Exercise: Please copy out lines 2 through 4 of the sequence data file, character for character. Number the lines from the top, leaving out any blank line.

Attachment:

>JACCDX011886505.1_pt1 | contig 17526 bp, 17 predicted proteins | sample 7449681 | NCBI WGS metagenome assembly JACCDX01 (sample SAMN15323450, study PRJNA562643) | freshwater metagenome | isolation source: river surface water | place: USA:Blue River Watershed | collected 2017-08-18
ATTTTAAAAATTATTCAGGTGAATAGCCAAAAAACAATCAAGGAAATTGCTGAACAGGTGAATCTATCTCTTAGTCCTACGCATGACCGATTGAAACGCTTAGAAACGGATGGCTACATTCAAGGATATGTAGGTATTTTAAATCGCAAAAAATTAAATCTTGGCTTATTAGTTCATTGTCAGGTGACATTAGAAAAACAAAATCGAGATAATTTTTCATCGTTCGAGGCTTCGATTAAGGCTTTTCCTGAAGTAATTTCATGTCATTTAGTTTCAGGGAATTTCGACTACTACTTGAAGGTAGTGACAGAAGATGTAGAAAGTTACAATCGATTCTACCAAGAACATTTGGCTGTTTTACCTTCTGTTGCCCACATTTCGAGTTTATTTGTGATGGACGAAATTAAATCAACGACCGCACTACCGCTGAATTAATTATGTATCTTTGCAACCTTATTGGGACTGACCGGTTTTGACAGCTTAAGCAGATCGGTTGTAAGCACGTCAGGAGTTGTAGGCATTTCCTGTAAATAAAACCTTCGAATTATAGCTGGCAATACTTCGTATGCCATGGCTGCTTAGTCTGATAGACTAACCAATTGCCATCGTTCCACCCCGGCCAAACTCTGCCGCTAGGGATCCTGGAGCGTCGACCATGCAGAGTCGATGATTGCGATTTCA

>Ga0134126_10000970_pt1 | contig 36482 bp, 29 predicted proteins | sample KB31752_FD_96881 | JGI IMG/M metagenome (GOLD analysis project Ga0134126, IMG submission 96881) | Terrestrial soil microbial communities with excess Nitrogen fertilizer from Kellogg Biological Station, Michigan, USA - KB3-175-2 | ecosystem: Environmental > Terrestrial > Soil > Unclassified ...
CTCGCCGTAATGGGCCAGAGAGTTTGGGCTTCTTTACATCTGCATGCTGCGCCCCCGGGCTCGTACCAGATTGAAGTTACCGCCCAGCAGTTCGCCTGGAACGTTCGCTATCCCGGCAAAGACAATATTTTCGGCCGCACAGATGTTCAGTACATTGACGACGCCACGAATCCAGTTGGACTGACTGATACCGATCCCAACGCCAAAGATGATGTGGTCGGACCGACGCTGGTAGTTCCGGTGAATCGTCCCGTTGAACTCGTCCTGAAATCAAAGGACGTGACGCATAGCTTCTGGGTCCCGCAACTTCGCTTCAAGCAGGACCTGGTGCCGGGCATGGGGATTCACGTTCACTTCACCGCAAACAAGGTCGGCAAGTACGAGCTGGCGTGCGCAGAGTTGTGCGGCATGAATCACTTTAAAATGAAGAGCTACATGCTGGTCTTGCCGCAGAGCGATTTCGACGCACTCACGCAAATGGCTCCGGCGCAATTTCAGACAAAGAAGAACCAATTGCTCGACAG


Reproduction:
ATTTTAAAAATTATTCAGGTGAATAGCCAAAAAACAATCAAGGAAATTGCTGAACAGGTGAATCTATCTCTTAGTCCTACGCATGACCGATTGAAACGCTTAGAAACGGATGGCTACATTCAAGGATATGTAGGTATTTTAAATCGCAAAAAATTAAATCTTGGCTTATTAGTTCATTGTCAGGTGACATTAGAAAAACAAAATCGAGATAATTTTTCATCGTTCGAGGCTTCGATTAAGGCTTTTCCTGAAGTAATTTCATGTCATTTAGTTTCAGGGAATTTCGACTACTACTTGAAGGTAGTGACAGAAGATGTAGAAAGTTACAATCGATTCTACCAAGAACATTTGGCTGTTTTACCTTCTGTTGCCCACATTTCGAGTTTATTTGTGATGGACGAAATTAAATCAACGACCGCACTACCGCTGAATTAATTATGTATCTTTGCAACCTTATTGGGACTGACCGGTTTTGACAGCTTAAGCAGATCGGTTGTAAGCACGTCAGGAGTTGTAGGCATTTCCTGTAAATAAAACCTTCGAATTATAGCTGGCAATACTTCGTATGCCATGGCTGCTTAGTCTGATAGACTAACCAATTGCCATCGTTCCACCCCGGCCAAACTCTGCCGCTAGGGATCCTGGAGCGTCGACCATGCAGAGTCGATGATTGCGATTTCA

>Ga0134126_10000970_pt1 | contig 36482 bp, 29 predicted proteins | sample KB31752_FD_96881 | JGI IMG/M metagenome (GOLD analysis project Ga0134126, IMG submission 96881) | Terrestrial soil microbial communities with excess Nitrogen fertilizer from Kellogg Biological Station, Michigan, USA - KB3-175-2 | ecosystem: Environmental > Terrestrial > Soil > Unclassified ...
CTCGCCGTAATGGGCCAGAGAGTTTGGGCTTCTTTACATCTGCATGCTGCGCCCCCGGGCTCGTACCAGATTGAAGTTACCGCCCAGCAGTTCGCCTGGAACGTTCGCTATCCCGGCAAAGACAATATTTTCGGCCGCACAGATGTTCAGTACATTGACGACGCCACGAATCCAGTTGGACTGACTGATACCGATCCCAACGCCAAAGATGATGTGGTCGGACCGACGCTGGTAGTTCCGGTGAATCGTCCCGTTGAACTCGTCCTGAAATCAAAGGACGTGACGCATAGCTTCTGGGTCCCGCAACTTCGCTTCAAGCAGGACCTGGTGCCGGGCATGGGGATTCACGTTCACTTCACCGCAAACAAGGTCGGCAAGTACGAGCTGGCGTGCGCAGAGTTGTGCGGCATGAATCACTTTAAAATGAAGAGCTACATGCTGGTCTTGCCGCAGAGCGATTTCGACGCACTCACGCAAATGGCTCCGGCGCAATTTCAGACAAAGAAGAACCAATTGCTCGACAG